Every time I turn on Logo (the gay channel), I find myself confronted with a discussion program featuring the same group of hard-done-by homosexualists, all complaining about the same issue. The cause of their suffering? Gay bashing? The Christian right? No, these inverts are focused on something far more gruesome: their homo-media invisibility, i.e., the dearth of gay character depictions on TV during the latter part of the last century. Unlike the fabulously privileged straight folk of the world, or so goes the argument, we gays were deprived of the unspecified benefits of “seeing ourselves” represented on TV during our formative years.
Putting aside the fact that this line of thinking is rather insulting to all the poofs and dykes who worked their asses off on TV during the offending period (Paul Lynde, Rip Taylor, Charles Nelson Reilly, Alan Sues, JM J. Bullock, Nancy Kulp, to name almost all of them), I cannot shake the feeling that these well-meaning folk are scraping the barrel in search of victimhood.
Now that the playing field has been leveled and one cannot turn on one’s television without being confronted by a telegenic nelly of some description or other ( moi included), the gays of the future will have to get really creative if they have a hope in hell of casting themselves in a victimy light. I’m sure they’ll come up with something: I can imagine mid-21st-century gays—huddled on similar discussion programs—bemoaning the extensive psychic damage incurred as a result of the current gay media ubiquity and loudly craving the codified invisibility of yore.
Which brings us to a magnificent tale of gay invisibility: Brokeback Mountain. The story line—two doomed Marlboro men fall in love in a hostile environment—is a recipe for operatic sadness. Compound this with Heath Ledger’s amazing performance (this is the first and last time I will ever compliment a pampered, overpaid actor in this column) and you have one of the saddest movies of all time. In the tearjerker department, it’s right up there with Imitation of Life.
As I left the theater clutching a wad of tearstained paper napkins snatched from the concession stand and praying that nobody who had ever seen me on America’s Next Top Model would recognize me (“Now it’s your turn to cry, little fellah!”), I found myself dreaming up alternative, happier David Furnish/Elton John–type endings for Ang Lee’s triumph.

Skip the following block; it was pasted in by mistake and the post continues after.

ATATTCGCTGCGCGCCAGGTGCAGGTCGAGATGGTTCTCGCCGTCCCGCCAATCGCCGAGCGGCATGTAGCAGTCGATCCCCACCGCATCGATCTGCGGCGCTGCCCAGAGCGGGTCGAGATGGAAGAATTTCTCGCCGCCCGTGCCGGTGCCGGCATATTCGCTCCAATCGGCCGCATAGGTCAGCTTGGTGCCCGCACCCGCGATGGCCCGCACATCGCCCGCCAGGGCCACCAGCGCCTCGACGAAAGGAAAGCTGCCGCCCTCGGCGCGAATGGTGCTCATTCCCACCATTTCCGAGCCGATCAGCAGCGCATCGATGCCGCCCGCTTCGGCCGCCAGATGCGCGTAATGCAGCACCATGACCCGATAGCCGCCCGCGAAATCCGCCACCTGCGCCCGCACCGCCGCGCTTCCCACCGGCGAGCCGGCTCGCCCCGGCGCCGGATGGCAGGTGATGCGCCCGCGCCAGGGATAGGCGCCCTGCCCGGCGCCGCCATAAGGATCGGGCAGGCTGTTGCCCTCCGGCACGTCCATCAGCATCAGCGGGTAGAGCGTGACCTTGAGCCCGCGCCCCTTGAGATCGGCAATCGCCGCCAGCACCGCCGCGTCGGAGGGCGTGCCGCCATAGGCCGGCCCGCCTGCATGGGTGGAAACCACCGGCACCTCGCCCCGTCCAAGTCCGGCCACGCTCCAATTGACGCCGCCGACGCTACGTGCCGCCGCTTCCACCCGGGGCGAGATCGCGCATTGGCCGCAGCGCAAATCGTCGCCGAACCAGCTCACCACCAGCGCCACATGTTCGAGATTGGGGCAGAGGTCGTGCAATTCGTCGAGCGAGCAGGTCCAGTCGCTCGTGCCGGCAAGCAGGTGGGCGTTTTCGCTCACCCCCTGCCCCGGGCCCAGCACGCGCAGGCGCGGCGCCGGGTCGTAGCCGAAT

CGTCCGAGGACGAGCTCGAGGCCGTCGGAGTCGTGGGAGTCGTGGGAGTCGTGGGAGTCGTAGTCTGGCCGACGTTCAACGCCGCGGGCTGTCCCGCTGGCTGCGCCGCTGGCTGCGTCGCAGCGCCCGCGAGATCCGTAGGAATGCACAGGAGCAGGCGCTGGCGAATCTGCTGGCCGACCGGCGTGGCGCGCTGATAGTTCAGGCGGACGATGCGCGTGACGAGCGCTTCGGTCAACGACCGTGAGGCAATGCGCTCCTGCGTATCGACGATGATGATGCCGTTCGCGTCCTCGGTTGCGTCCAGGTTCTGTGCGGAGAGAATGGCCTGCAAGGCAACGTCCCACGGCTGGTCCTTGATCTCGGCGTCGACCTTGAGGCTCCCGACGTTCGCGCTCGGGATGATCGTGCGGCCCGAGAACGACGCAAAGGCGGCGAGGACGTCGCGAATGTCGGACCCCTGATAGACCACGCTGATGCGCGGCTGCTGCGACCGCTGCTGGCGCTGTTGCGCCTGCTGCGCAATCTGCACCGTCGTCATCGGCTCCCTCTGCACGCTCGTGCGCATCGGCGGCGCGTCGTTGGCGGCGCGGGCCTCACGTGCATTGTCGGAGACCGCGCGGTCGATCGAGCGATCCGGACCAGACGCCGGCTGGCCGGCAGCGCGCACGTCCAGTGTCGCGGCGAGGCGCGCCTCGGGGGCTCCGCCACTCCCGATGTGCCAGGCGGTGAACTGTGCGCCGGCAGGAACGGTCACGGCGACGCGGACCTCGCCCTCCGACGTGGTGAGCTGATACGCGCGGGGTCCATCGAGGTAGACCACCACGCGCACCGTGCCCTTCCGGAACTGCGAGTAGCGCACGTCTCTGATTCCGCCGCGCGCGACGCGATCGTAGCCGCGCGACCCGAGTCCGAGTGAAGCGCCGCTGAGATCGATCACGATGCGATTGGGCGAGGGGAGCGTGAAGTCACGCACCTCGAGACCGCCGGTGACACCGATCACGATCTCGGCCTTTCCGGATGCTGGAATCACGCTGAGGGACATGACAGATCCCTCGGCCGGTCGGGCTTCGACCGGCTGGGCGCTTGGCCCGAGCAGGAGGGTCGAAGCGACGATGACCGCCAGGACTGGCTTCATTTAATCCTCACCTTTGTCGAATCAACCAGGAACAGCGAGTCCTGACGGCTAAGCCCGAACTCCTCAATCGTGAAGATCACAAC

I envisaged our two handsome heroes hopping on a Greyhound bus and heading to New York, where they become not hustlers but top-flight hair colorists. (That cowboy drag is a surefire passport to success in the hair world. Do the words “José Eber” mean anything to you?). Ere long, Ennis and Jack would have their own chain of salons and a line of hair goop produced and distributed by L’Oréal.
Those of you who are recoiling at the cheesiness of this alternative dénouement clearly have no idea just how much money—much of it CASH!—is to be made in the world of hair. Manhattan chippies think nothing of paying $200 to get their roots touched up. Japanese straightening? If you want it to look halfway decent, you’re not going to get away with paying less than $500 a shot. Ennis’ pesky monthly child support would easily be covered by a couple of his Saturday-afternoon tips!
Through product-licensing deals—think Jonathan Antin or Sally Hershberger—our cowboys could pocket enough money to buy Brokeback Mountain and turn it into a Western-themed clothing-optional resort.
The moral of the story: Sometimes the price of freedom can be a roll of tinfoil and a bottle of bleach. Any marginalized underclass group craving visibility and power should send its young to the nearest salon. That goes for the New York bourgeoisie as well: An earnest straight-Jewish-doctor friend, upon learning that John Frieda sold his company for $440 million, has vowed to send all his kids to beauty school. It’s a hell of a lot cheaper than Brown.
PS: Re Logo: André Leon Talley (if you’re going to drop a name, drop a big one) turned me on to a not-unamusing series entitled Noah’s Arc. It’s a gay, black Sex and the City. Check it out, and please join me in praying that Noah, the lead character, will bag the struggling-screenwriter angle and get into hair.